Creation station: UAB’s new MakerSpace powers campus innovators

Creation station: UAB’s new MakerSpace powers campus innovators

March 03, 2016
By Matt Windsor
The tech-packed location in Sterne Library aims to be a hub of innovation and entrepreneurship on campus.

Students, faculty and staff with big ideas have a new outlet at the university’s student-run MakerSpace in Sterne Library. The tech-packed operation, spearheaded by a group of undergraduate entrepreneurs, officially opened on Tuesday, Feb. 23 in a highly trafficked location on the library’s main level. It currently offers five 3-D printers and two built-in computer 3-D scanners. Students can draw on a healthy collection of prototyping kits from Arduino and other maker manufacturers as well.

mix makerspace fellowsFaculty advisors Molly Wasko and Alan Eberhardt with University Innovation Fellows (left to right) Murray Ladner, Rohit Borah, Forrest Satterfield and John Shelley.

Four UAB undergraduates were instrumental in turning the space into reality, said Molly Wasko, Ph.D., a professor in the UAB Collat School of Business. Earlier this year, Rohit Borah, Murray Ladner, Forrest Satterfield and John Shelley were selected as University Innovation Fellows by the National Center for Engineering Pathways to Innovation. They join 146 other fellows from 52 universities in the program, which is funded by the National Science Foundation and directed by Stanford University and VentureWell. UAB is the only university in Alabama to have students selected for the program. In March, Borah, Ladner, Satterfield and Shelley will travel to the University Innovation Fellows Annual Meetup in Silicon Valley.

mix 3d scannerMakerSpace student worker Kane Agan demonstrates one of the 3-D scanners.

University Innovation Fellows are empowered to help their peers with the knowledge, skills and attitudes to succeed in 21st century careers. The MakerSpace is an important step in expanding UAB’s “entrepreneurial ecosystem” and focus on innovation, says Borah, a political science major and economics minor who is part of the UAB Honors College and the UAB School of Public Health’s fast-track Master of Public Health program.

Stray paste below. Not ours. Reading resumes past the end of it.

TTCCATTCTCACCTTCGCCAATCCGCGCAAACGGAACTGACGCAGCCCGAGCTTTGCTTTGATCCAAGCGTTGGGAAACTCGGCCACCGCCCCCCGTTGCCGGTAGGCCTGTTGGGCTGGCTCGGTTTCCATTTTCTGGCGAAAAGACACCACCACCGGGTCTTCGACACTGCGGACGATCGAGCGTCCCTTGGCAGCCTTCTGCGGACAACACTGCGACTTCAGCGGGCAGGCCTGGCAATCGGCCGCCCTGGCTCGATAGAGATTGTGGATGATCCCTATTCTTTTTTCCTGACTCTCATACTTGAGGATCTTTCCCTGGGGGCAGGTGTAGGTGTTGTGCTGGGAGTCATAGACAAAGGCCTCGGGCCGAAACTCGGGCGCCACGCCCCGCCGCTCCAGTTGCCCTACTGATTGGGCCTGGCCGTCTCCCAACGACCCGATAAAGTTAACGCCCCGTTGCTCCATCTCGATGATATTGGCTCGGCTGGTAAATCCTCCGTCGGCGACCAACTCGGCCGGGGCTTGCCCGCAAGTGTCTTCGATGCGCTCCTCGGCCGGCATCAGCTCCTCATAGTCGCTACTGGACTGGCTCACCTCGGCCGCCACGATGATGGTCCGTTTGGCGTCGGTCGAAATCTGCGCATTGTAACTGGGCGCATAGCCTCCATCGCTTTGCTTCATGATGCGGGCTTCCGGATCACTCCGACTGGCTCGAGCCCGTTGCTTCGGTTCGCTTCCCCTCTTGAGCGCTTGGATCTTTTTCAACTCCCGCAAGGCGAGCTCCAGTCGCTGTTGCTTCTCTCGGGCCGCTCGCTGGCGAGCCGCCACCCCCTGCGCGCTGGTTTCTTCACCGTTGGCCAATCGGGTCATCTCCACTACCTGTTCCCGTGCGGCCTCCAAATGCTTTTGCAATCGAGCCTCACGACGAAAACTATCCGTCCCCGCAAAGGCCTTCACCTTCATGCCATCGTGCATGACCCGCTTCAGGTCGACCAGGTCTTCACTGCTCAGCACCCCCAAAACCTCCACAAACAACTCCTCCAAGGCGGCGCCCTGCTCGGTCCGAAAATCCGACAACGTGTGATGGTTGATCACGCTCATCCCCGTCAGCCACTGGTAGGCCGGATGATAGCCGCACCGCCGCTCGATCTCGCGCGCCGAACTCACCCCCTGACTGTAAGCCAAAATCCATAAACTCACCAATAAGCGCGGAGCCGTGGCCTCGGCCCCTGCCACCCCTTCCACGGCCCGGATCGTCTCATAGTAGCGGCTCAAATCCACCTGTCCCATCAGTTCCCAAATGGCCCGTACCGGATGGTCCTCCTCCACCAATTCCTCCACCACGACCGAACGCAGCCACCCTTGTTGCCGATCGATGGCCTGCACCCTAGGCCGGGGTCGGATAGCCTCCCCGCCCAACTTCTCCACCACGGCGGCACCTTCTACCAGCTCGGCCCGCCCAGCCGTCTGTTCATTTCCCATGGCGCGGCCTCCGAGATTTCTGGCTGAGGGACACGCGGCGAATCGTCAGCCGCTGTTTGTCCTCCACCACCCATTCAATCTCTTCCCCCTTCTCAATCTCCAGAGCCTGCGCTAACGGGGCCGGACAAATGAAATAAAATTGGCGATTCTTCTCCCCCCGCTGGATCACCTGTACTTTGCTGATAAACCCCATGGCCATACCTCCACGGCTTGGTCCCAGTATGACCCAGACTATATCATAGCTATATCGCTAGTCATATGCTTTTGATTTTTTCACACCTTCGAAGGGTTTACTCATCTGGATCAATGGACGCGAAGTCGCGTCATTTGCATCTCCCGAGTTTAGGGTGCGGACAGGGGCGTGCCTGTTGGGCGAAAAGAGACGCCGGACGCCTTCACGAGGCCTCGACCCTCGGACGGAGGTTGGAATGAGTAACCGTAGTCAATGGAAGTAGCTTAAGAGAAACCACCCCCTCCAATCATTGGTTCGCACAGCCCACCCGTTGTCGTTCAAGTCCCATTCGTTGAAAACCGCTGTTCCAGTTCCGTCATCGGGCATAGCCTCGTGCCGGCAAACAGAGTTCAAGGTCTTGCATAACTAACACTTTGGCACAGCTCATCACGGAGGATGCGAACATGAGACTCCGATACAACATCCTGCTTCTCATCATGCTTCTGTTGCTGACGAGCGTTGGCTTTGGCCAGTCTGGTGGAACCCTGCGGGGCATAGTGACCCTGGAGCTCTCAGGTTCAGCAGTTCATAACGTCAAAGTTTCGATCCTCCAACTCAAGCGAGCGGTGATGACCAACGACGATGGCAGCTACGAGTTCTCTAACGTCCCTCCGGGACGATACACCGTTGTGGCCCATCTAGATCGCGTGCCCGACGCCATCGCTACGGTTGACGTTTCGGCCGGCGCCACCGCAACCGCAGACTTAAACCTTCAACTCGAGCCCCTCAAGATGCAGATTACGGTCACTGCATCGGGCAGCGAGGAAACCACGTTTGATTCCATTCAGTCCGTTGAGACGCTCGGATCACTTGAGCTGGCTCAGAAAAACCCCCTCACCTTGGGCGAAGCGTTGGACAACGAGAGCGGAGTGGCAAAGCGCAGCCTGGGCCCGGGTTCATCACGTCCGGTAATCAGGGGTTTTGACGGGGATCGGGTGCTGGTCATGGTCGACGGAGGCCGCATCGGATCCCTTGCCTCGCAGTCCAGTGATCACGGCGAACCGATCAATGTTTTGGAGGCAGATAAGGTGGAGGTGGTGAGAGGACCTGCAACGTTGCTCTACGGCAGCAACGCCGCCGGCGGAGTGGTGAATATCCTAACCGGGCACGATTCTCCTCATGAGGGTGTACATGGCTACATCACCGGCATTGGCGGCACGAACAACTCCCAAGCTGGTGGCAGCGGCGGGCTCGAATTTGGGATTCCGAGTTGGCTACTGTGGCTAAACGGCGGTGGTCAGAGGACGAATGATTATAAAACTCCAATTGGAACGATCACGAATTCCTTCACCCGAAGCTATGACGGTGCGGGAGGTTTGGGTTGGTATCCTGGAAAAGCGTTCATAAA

“We believe that UAB is already at the center of innovation in Birmingham, from the [Bill L. Harbert] Institute for Innovation and Entrepreneurship to the Innovation Depot,” Borah said. “Through this effort, we hope to make UAB a destination school for students who value an atmosphere of innovation. If you want to be an entrepreneur, you’ll come to UAB to make that happen.”

Satterfield, a biomedical engineering major and entrepreneurship minor, has already started a company at UAB’s Innovation Lab at Innovation Depot. “The goal of the MakerSpace is to catalyze cross-disciplinary collaboration,” he said at the opening. “This is a place where anyone can come and quickly and effectively prototype ideas.”

mix forrest satterfieldForrest Satterfield readies a model of a brain for printing.

“The entrepreneurial mindset is all about creative thinking, even if you have no plans to start your own business,” said Shelley. He falls into that camp — he designed his own major focused on social determinants of health, and intends to go to medical school. “It’s a matter of being open to new ideas and the potential for change.”

mix maker day

The space has already generated “tremendous interest,” said Wasko, who is a faculty advisor for the fellows. “We’re hoping momentum continues to grow and that we will be able to do more and more as time goes on. The sky’s the limit.”

"This shows what our students can do when we step out of the way," said Alan Eberhardt, Ph.D., a professor in the Department of Biomedical Engineering and an advisor for the fellows. "This space is a testament to their vision and innovation.”

The UAB MakerSpace is open Monday through Friday from 9 a.m. to 6 p.m. Anyone who wants to place a custom order to be created on the 3-D printers can visit The average price to print is $6.40, and is based on the amount to be printed, in grams.